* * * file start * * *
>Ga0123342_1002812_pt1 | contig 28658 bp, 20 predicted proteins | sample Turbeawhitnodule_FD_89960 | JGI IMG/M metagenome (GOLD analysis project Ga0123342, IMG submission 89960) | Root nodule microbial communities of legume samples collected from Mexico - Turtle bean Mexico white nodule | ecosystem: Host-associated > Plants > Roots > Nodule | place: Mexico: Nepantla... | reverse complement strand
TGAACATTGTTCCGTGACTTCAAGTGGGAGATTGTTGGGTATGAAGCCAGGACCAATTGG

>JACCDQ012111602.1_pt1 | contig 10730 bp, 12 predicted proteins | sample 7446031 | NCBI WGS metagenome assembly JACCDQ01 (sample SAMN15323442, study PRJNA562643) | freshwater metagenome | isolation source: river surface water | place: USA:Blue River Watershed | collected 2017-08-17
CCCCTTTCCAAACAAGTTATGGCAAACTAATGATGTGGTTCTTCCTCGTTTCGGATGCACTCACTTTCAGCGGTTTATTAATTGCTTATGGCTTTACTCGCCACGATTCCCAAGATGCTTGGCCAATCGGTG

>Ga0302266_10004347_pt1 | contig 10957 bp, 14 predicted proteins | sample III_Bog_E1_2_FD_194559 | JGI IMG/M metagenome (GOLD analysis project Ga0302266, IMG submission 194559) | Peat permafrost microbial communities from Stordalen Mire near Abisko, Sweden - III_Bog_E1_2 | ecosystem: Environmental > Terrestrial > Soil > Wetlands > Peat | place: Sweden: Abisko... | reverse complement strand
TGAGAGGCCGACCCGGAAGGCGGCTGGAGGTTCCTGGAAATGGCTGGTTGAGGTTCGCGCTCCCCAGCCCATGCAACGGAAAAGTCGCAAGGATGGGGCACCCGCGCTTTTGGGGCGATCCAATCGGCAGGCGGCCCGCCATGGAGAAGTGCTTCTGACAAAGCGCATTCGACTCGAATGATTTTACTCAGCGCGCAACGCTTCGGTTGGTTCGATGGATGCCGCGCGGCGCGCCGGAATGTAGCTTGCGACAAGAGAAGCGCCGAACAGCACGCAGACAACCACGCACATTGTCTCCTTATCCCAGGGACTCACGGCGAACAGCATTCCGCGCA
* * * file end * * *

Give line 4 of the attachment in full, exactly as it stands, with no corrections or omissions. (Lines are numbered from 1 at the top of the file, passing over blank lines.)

CCCCTTTCCAAACAAGTTATGGCAAACTAATGATGTGGTTCTTCCTCGTTTCGGATGCACTCACTTTCAGCGGTTTATTAATTGCTTATGGCTTTACTCGCCACGATTCCCAAGATGCTTGGCCAATCGGTG